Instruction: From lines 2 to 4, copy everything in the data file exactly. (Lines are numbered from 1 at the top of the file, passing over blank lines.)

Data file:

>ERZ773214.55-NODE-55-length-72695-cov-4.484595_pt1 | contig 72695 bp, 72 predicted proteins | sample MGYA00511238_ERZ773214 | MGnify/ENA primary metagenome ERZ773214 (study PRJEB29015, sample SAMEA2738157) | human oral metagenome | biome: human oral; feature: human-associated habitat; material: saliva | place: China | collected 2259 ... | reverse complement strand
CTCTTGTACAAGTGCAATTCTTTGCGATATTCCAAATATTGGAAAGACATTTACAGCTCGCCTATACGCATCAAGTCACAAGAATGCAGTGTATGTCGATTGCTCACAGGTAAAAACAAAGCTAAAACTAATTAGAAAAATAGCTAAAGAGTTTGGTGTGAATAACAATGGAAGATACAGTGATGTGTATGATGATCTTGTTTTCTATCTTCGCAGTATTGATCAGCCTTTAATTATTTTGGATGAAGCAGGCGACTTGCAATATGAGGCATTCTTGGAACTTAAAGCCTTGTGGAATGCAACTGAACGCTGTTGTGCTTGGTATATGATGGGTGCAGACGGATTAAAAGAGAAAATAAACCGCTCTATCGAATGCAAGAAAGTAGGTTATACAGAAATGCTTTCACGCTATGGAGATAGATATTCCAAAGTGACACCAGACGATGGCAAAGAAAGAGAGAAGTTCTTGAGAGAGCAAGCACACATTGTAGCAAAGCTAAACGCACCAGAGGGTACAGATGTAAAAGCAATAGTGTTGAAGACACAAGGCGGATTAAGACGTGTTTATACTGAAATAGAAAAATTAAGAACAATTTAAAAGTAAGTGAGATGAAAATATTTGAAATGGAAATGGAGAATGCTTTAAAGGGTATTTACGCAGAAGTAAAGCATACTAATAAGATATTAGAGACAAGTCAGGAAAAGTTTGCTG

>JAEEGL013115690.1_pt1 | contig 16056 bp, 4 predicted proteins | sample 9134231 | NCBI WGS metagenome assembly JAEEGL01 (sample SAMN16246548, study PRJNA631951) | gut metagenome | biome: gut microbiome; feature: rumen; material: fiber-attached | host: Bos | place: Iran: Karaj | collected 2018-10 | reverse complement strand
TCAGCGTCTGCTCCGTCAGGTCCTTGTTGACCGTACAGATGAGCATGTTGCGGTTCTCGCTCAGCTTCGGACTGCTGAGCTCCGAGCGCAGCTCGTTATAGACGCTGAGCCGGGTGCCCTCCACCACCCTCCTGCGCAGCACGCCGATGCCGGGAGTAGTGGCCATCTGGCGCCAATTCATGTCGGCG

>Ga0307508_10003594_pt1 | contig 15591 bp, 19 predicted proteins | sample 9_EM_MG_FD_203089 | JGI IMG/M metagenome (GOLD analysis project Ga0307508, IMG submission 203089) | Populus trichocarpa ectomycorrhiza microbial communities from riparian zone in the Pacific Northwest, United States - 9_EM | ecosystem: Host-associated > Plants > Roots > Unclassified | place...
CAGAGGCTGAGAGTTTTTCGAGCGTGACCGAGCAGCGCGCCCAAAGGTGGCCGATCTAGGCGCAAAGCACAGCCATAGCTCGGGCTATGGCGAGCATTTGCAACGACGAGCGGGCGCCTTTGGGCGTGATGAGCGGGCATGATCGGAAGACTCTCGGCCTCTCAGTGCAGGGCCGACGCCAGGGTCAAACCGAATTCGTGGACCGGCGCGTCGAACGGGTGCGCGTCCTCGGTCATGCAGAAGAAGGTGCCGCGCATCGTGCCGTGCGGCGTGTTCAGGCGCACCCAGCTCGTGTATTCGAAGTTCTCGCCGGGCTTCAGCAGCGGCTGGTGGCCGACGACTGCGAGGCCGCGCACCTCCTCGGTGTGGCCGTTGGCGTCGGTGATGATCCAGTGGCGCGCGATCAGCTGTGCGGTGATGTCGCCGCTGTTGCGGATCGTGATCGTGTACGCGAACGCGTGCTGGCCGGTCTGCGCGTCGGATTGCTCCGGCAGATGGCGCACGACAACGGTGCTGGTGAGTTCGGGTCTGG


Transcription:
CTCTTGTACAAGTGCAATTCTTTGCGATATTCCAAATATTGGAAAGACATTTACAGCTCGCCTATACGCATCAAGTCACAAGAATGCAGTGTATGTCGATTGCTCACAGGTAAAAACAAAGCTAAAACTAATTAGAAAAATAGCTAAAGAGTTTGGTGTGAATAACAATGGAAGATACAGTGATGTGTATGATGATCTTGTTTTCTATCTTCGCAGTATTGATCAGCCTTTAATTATTTTGGATGAAGCAGGCGACTTGCAATATGAGGCATTCTTGGAACTTAAAGCCTTGTGGAATGCAACTGAACGCTGTTGTGCTTGGTATATGATGGGTGCAGACGGATTAAAAGAGAAAATAAACCGCTCTATCGAATGCAAGAAAGTAGGTTATACAGAAATGCTTTCACGCTATGGAGATAGATATTCCAAAGTGACACCAGACGATGGCAAAGAAAGAGAGAAGTTCTTGAGAGAGCAAGCACACATTGTAGCAAAGCTAAACGCACCAGAGGGTACAGATGTAAAAGCAATAGTGTTGAAGACACAAGGCGGATTAAGACGTGTTTATACTGAAATAGAAAAATTAAGAACAATTTAAAAGTAAGTGAGATGAAAATATTTGAAATGGAAATGGAGAATGCTTTAAAGGGTATTTACGCAGAAGTAAAGCATACTAATAAGATATTAGAGACAAGTCAGGAAAAGTTTGCTG

>JAEEGL013115690.1_pt1 | contig 16056 bp, 4 predicted proteins | sample 9134231 | NCBI WGS metagenome assembly JAEEGL01 (sample SAMN16246548, study PRJNA631951) | gut metagenome | biome: gut microbiome; feature: rumen; material: fiber-attached | host: Bos | place: Iran: Karaj | collected 2018-10 | reverse complement strand
TCAGCGTCTGCTCCGTCAGGTCCTTGTTGACCGTACAGATGAGCATGTTGCGGTTCTCGCTCAGCTTCGGACTGCTGAGCTCCGAGCGCAGCTCGTTATAGACGCTGAGCCGGGTGCCCTCCACCACCCTCCTGCGCAGCACGCCGATGCCGGGAGTAGTGGCCATCTGGCGCCAATTCATGTCGGCG